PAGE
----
* TLSv1.2 (OUT), TLS handshake, Finished (20):
} [16 bytes data]
* TLSv1.2 (IN), TLS change cipher, Change cipher spec (1):
{ [1 bytes data]
* TLSv1.2 (IN), TLS handshake, Finished (20):
{ [16 bytes data]
* SSL connection using TLSv1.2 / ECDHE-RSA-CHACHA20-POLY1305
* ALPN, server accepted to use h2
* Server certificate:
*  subject: C=US; ST=California; L=San Francisco; O=Fastly, Inc.; CN=www.fastly.com
*  start date: Mar  3 21:56:03 2021 GMT
*  expire date: Apr  4 21:56:03 2022 GMT
*  subjectAltName: host "www.fastly.com" matched cert's "www.fastly.com"
*  issuer: C=BE; O=GlobalSign nv-sa; CN=GlobalSign RSA OV SSL CA 2018
*  SSL certificate verify ok.
--->{Truncated for readability}<---

Path

The other two things that stay with the original URL are the scheme, such as HTTP vs HTTPS, and the path to the specific resource being requested. I like to think of the URL as the goal and everything else is simply how or where we are asking for it.

Host header

A typical web server can host multiple sites with different domain names, like blog.example.com or docs.example.com. While the sites might reside on the same system, the source code and/or the URL path could be different.

If we want to change the host header, we can pass this by explicitly defining the header within curl. Headers can be declared with either a --header or, for short, the -H flag. Then the value is encapsulated with quotations and the name of the header is defined. The curl command looks like this:

curl -svo /dev/null https://www.fastly.com/ -H “host: blog.fastly.com”

This request asks for the host of blog.fastly.com, using the certificate and location of www.fastly.com. This is particularly useful when you might want to check the difference between the apex of a domain, e.g. fastly.com versus www.fastly.com. Here we see that it correctly provides a 301 to www.


$ curl -svo /dev/null https://www.fastly.com/ -H "host: fastly.com"
*   Trying 199.232.77.57...
* TCP_NODELAY set
* Connected to www.fastly.com (199.232.77.57) port 443 (#0)
--->{Truncated for readability}<---
* Copying HTTP/2 data in stream buffer to connection buffer after upgrade: len=0
* Using Stream ID: 1 (easy handle 0x7fa15480aa00)
> GET / HTTP/2
> Host: fastly.com
> User-Agent: curl/7.64.1
> Accept: */*
> 
* Connection state changed (MAX_CONCURRENT_STREAMS == 100)!
< HTTP/2 301
< retry-after: 0
< accept-ranges: bytes
< date: Mon, 09 Aug 2021 16:26:07 GMT
< x-served-by: cache-pwk4938-PWK
< x-cache: HIT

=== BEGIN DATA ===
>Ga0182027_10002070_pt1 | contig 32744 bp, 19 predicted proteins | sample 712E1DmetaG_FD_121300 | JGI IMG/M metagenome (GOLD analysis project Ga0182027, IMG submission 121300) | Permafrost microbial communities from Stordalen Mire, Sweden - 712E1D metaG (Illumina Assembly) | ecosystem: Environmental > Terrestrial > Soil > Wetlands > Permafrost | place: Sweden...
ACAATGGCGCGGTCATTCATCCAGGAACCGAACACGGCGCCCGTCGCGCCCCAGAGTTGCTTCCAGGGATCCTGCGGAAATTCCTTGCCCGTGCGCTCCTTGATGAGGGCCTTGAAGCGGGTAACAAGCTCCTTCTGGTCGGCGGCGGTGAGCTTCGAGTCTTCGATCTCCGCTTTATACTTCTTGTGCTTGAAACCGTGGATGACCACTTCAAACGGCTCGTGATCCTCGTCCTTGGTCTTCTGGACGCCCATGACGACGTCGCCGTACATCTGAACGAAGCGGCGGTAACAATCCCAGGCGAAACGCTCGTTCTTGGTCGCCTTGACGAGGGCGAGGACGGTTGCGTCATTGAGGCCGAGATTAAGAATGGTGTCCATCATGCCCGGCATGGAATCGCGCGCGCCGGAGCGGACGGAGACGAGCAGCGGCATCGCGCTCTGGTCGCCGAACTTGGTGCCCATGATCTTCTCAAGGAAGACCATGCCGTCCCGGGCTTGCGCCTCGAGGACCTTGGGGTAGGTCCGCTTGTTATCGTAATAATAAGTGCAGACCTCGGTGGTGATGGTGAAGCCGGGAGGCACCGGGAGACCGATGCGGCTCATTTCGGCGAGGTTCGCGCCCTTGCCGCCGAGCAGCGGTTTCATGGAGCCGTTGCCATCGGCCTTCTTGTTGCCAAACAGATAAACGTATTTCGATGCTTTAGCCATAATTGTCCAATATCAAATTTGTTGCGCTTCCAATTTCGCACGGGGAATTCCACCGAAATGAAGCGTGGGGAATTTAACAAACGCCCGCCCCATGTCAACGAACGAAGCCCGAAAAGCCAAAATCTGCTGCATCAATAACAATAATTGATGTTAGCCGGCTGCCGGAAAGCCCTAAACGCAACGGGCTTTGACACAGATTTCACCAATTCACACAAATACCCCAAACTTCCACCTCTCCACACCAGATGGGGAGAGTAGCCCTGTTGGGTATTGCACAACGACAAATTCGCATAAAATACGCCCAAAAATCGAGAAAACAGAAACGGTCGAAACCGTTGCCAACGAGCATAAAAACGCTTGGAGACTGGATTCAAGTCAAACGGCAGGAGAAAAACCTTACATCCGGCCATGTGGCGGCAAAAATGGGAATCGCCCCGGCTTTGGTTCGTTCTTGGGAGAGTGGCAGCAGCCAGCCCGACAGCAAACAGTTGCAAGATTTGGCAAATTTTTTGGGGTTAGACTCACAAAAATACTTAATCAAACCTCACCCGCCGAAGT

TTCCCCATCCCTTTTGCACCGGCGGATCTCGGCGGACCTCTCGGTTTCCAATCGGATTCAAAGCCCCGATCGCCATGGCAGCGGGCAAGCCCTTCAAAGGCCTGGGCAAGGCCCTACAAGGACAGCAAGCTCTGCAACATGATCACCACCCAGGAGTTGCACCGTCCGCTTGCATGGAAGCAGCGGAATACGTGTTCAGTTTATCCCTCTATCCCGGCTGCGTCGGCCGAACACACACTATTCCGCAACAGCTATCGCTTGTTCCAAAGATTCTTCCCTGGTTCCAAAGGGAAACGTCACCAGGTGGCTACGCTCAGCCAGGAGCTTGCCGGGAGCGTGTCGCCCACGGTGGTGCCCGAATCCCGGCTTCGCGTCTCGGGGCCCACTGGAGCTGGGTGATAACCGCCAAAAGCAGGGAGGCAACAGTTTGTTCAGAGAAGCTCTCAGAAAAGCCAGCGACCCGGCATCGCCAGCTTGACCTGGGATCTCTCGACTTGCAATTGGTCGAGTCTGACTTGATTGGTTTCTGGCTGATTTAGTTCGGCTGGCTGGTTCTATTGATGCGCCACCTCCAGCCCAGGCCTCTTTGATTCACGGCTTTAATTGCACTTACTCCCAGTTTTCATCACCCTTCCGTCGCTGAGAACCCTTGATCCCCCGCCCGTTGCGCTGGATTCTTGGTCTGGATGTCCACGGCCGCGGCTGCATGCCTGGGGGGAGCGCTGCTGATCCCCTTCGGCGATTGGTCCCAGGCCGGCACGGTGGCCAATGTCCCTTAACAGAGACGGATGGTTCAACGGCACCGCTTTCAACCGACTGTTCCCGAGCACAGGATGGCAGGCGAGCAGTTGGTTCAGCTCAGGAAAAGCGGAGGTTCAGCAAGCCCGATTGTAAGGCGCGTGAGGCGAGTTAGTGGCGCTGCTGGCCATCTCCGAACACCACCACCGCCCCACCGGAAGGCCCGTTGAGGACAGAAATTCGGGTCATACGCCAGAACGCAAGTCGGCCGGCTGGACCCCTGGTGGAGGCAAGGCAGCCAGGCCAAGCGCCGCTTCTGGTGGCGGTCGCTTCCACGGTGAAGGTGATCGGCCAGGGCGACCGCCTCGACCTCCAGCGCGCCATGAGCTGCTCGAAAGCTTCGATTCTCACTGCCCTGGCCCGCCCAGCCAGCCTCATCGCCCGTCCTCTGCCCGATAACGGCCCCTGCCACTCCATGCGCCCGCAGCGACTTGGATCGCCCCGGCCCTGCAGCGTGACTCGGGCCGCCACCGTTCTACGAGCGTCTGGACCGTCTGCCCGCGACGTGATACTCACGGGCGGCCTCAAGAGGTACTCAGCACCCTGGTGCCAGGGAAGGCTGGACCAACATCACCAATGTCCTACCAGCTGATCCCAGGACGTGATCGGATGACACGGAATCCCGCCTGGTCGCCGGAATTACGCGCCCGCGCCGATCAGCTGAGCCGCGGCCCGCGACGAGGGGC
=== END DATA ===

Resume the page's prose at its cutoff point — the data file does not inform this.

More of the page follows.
< x-cache-hits: 0
< cache-control: max-age=0, private, must-revalidate
< server: Artisanal bits
< strict-transport-security: max-age=31536000
< location: https://www.fastly.com/
< content-length: 0
< 
{ [0 bytes data]
* Connection #0 to host www.fastly.com left intact
* Closing connection 0

Resolve

Of all the flags within curl, --resolve is probably the most underrated. Note that in the very beginning of every curl shown above, you’ll see Trying X.X.X.X as the IP address, resolving the domain name from the DNS. But there are times when the DNS name is not the actual target you’d like to hit. It may be an initial deployment somewhere, and we’re testing that the service resolves correctly before changing DNS to broadcast this change. Or perhaps there’s a chain of reverse proxies, where public DNS only resolves to the very beginning of the chain, but we want to know how the origin itself is responding.

To circumvent these challenges, we can resolve the domain name for curl ourselves and supply any IP address we like. There is a two-step process to accomplish this:

  1. Unless you already know the IP to target, it might be necessary to perform a DNS resolution of the host to grab the IP. I like using Dig, another standard utility that performs that DNS query from the command line.
$ dig www.fastly.com +short
prod.www-fastly-com.map.fastly.net.
151.101.185.57
  1. Next, we can assign this IP to be used by curl when making the HTTP request by using the --resolve option, along with the domain name to replace, the port, and the IP to use. It comes together like this:

$ curl -svo /dev/null https://www.fastly.com/ -H "host: fastly.com" --resolve www.fastly.com:443:151.101.185.57
* Added www.fastly.com:443:151.101.185.57 to DNS cache
* Hostname www.fastly.com was found in DNS cache
*   Trying 151.101.185.57...
* TCP_NODELAY set
* Connected to www.fastly.com (151.101.185.57) port 443 (#0)
--->{Truncated for readability}<---

Connect-to alternative

As an alternative to the resolve function above, you could also use --connect-to and pass either an IP or host to connect. This is easier, but there is a caveat to accuracy when using a host. Connect-to will perform a DNS resolution for you, however you are then at the mercy of the DNS resolution to get the right IP. This isn’t an issue if you know definitively that there is a 1:1 mapping of host to IP. However, there are times when you have multiple A records and wish to try all the IPs, or times when the host has DNS-based load balancing, so different locations or attempts can yield different results. By using the --resolve function or --connect-to with an IP, you can be explicit. This means a colleague you share this curl with will more likely replicate your results.

A sweet little benefit of using connect-to is that it allows you to skip explicitly defining the domain name you are looking to define DNS for as in resolve, as well as the port. So you will see ::151.101.185.57 or you could use ::target.host.fastly.com.

$ curl -svo /dev/null https://www.fastly.com/ -H "host: fastly.com" --connect-to ::151.101.185.57
* Connecting to hostname: 151.101.185.57
*   Trying 151.101.185.57...
* TCP_NODELAY set
* Connected to 151.101.185.57 (151.101.185.57) port 443 (#0)
--->{Truncated for readability}<---

Pull it all together

It’s worth calling out that there are many techniques for performing an HTTP request. Curl offers alternative methods each with their pros and cons, so it seems every tech has their own particular favorite. This is simply mine.

To recap, by writing to /dev/null, manipulating the host header, and using the resolve features, we can pinpoint exactly where we would like to send a request on the internet, what SSL cert we would like to match to, and what host the server should be listening for with a predictable and easy to manage output. This makes troubleshooting easier, and I hope saves countless hours of frustration for you. Try it out today!

The below snippet provides the full form, colorized for easy reference:


curl -svo /dev/null https://www.certificate-name.com/path/to/resource/ -H "host: www.expected-host.com" --resolve www.certificate-name.com:443:1.2.3.4

Want to continue the conversation?Schedule time with an expert
Share this post